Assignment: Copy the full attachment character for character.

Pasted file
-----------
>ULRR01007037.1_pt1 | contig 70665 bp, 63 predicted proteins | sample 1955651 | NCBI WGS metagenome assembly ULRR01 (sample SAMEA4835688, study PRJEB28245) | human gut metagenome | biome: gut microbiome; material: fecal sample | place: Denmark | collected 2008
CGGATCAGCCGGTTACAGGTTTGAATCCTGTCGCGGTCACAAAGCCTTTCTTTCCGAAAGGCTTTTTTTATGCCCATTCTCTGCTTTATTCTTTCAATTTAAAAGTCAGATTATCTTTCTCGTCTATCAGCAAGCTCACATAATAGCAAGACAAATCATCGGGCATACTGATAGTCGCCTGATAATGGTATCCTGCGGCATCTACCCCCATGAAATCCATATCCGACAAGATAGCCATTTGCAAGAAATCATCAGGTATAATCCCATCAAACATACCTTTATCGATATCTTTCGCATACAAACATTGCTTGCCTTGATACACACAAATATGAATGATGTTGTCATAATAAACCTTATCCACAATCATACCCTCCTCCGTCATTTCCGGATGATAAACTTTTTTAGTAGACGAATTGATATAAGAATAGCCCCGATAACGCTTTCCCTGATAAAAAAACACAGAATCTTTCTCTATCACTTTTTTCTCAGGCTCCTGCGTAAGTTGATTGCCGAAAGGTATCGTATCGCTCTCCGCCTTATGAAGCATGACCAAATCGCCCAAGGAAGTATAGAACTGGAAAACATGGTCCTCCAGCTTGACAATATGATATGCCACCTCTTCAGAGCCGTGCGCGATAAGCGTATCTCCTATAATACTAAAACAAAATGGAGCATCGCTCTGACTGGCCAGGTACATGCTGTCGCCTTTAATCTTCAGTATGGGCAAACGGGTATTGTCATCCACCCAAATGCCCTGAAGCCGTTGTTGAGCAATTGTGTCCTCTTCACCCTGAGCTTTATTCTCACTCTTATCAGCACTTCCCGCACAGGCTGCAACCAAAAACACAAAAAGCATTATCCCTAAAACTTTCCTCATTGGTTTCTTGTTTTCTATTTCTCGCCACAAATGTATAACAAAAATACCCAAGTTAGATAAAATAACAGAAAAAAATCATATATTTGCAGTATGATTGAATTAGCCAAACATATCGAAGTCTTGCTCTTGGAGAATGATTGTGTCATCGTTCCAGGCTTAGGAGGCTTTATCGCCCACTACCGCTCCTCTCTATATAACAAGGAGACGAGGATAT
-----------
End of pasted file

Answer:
>ULRR01007037.1_pt1 | contig 70665 bp, 63 predicted proteins | sample 1955651 | NCBI WGS metagenome assembly ULRR01 (sample SAMEA4835688, study PRJEB28245) | human gut metagenome | biome: gut microbiome; material: fecal sample | place: Denmark | collected 2008
CGGATCAGCCGGTTACAGGTTTGAATCCTGTCGCGGTCACAAAGCCTTTCTTTCCGAAAGGCTTTTTTTATGCCCATTCTCTGCTTTATTCTTTCAATTTAAAAGTCAGATTATCTTTCTCGTCTATCAGCAAGCTCACATAATAGCAAGACAAATCATCGGGCATACTGATAGTCGCCTGATAATGGTATCCTGCGGCATCTACCCCCATGAAATCCATATCCGACAAGATAGCCATTTGCAAGAAATCATCAGGTATAATCCCATCAAACATACCTTTATCGATATCTTTCGCATACAAACATTGCTTGCCTTGATACACACAAATATGAATGATGTTGTCATAATAAACCTTATCCACAATCATACCCTCCTCCGTCATTTCCGGATGATAAACTTTTTTAGTAGACGAATTGATATAAGAATAGCCCCGATAACGCTTTCCCTGATAAAAAAACACAGAATCTTTCTCTATCACTTTTTTCTCAGGCTCCTGCGTAAGTTGATTGCCGAAAGGTATCGTATCGCTCTCCGCCTTATGAAGCATGACCAAATCGCCCAAGGAAGTATAGAACTGGAAAACATGGTCCTCCAGCTTGACAATATGATATGCCACCTCTTCAGAGCCGTGCGCGATAAGCGTATCTCCTATAATACTAAAACAAAATGGAGCATCGCTCTGACTGGCCAGGTACATGCTGTCGCCTTTAATCTTCAGTATGGGCAAACGGGTATTGTCATCCACCCAAATGCCCTGAAGCCGTTGTTGAGCAATTGTGTCCTCTTCACCCTGAGCTTTATTCTCACTCTTATCAGCACTTCCCGCACAGGCTGCAACCAAAAACACAAAAAGCATTATCCCTAAAACTTTCCTCATTGGTTTCTTGTTTTCTATTTCTCGCCACAAATGTATAACAAAAATACCCAAGTTAGATAAAATAACAGAAAAAAATCATATATTTGCAGTATGATTGAATTAGCCAAACATATCGAAGTCTTGCTCTTGGAGAATGATTGTGTCATCGTTCCAGGCTTAGGAGGCTTTATCGCCCACTACCGCTCCTCTCTATATAACAAGGAGACGAGGATAT